News
News
2/26/2004
03:22 PM
Connect Directly
RSS
E-Mail
50%
50%

Study Says U.S. Is Biggest Source Of Spam

Sophos says two days of tracking spam worldwide showed well over half originated in the United States.

The latest evidence of the ineffectiveness of the Can-Spam Act comes from anti-spam and -virus firm Sophos Inc., which has found that the United States heads the list of countries from which spam originates--by a lot. Sophos tracked spam worldwide for two days last week and says the volume of spam originating in the United States is more than eight times greater than the next country on the list, Canada.

The rankings looked like this:

  • United States, 56.74%
  • Canada, 6.80%
  • China (including Hong Kong), 6.24%
  • South Korea, 5.77%
  • Netherlands, 2.13%
  • Brazil, 2.00%
  • Germany, 1.83%
  • France, 1.50%
  • United Kingdom, 1.31%
  • Australia, 1.21%
  • Mexico, 1.19%
  • Spain, 1.05%
  • Others, 12.23%

However, Sophos admits the numbers can be deceiving. The firm's research also has revealed that more than 30% of spam is sent by spammers who use Trojan horses and worms to take over computers and use them as spam engines, a practice that likely accounts for much of the spam originating in the United States. Sophos says the technique is especially popular among spammers in Russia, which ranked 28th in the research done last week but would have placed much higher if all the spam sent via compromised computers could be traced to spammers there.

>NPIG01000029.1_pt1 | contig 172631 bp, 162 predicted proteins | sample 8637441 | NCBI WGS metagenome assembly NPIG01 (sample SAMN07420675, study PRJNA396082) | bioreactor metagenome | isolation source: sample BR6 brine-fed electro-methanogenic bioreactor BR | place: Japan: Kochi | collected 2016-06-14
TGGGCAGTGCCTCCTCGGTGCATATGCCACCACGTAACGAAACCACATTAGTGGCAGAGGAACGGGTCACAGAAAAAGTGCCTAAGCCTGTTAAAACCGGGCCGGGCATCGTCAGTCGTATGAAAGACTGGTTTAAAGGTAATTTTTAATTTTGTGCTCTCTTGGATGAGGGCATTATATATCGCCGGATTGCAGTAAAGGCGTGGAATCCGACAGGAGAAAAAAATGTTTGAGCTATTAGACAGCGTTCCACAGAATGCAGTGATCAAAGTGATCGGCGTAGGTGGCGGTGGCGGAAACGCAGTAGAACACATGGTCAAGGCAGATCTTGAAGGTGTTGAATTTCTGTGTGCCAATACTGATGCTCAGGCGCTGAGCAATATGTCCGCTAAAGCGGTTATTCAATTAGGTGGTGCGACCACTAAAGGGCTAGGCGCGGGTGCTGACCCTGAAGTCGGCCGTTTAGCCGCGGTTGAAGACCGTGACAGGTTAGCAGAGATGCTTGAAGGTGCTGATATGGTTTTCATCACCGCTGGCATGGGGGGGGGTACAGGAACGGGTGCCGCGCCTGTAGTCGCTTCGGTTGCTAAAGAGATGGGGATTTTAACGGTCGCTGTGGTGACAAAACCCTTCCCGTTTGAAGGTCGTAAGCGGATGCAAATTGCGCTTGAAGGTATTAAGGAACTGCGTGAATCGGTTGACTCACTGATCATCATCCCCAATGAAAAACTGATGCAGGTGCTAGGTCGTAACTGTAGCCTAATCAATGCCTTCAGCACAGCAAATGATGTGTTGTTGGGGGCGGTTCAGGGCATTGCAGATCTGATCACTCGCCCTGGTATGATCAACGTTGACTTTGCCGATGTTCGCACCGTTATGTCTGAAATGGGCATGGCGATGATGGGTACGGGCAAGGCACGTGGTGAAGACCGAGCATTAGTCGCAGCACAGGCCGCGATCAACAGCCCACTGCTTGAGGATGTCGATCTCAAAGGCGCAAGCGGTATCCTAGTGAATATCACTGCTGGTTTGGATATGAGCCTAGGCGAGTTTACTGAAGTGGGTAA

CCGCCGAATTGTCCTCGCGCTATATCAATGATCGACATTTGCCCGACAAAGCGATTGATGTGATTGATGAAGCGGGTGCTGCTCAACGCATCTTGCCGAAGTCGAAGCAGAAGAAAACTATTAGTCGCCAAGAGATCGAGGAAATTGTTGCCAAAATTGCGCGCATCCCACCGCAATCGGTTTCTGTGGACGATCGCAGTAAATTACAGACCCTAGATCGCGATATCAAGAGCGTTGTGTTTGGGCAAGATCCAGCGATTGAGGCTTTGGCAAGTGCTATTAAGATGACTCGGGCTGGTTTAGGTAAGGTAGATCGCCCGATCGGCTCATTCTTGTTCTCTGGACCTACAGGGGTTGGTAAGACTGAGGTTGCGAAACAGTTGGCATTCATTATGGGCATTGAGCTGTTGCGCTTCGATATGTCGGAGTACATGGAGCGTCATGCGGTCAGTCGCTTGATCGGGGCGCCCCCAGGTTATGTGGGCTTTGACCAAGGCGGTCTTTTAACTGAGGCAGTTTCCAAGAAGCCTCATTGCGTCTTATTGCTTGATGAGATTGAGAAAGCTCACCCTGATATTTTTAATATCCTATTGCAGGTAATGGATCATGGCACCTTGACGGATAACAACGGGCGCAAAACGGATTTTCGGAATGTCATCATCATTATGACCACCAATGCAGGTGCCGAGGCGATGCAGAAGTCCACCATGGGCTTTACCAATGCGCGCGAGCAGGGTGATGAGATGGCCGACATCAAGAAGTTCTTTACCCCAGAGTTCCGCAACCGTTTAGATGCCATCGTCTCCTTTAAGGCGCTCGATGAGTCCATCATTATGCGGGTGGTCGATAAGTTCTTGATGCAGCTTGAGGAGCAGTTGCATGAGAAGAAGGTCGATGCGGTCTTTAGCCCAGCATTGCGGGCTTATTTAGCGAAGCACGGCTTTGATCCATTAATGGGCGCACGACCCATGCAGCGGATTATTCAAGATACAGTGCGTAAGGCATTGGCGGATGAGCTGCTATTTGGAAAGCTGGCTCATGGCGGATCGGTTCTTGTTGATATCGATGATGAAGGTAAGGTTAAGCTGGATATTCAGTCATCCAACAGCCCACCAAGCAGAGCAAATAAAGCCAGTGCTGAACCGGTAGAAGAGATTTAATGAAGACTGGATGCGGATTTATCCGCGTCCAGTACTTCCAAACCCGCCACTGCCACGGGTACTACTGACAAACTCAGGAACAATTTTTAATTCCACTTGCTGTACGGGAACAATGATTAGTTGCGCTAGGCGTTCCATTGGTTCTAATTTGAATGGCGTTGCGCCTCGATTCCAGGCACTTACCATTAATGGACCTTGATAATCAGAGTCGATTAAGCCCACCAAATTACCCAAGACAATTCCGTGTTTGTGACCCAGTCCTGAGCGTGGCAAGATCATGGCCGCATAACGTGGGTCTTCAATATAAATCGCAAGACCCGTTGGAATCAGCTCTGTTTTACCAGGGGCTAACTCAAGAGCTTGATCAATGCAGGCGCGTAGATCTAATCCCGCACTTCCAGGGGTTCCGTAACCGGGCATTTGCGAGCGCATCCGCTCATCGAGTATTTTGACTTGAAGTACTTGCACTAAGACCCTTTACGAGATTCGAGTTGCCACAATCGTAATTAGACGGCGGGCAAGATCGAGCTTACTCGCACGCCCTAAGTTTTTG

Comment  | 
Print  | 
More Insights
IT's Reputation: What the Data Says
IT's Reputation: What the Data Says
InformationWeek's IT Perception Survey seeks to quantify how IT thinks it's doing versus how the business really views IT's performance in delivering services - and, more important, powering innovation. Our results suggest IT leaders should worry less about whether they're getting enough resources and more about the relationships they have with business unit peers.
Register for InformationWeek Newsletters
White Papers
Current Issue
InformationWeek Government Oct. 20, 2014
Energy and weather agencies are busting long-held barriers to analyzing big data. Can the feds now get other government agencies into the movement?
Video
Slideshows
Twitter Feed
InformationWeek Radio
Archived InformationWeek Radio
A roundup of the top stories and trends on InformationWeek.com
Sponsored Live Streaming Video
Everything You've Been Told About Mobility Is Wrong
Attend this video symposium with Sean Wisdom, Global Director of Mobility Solutions, and learn about how you can harness powerful new products to mobilize your business potential.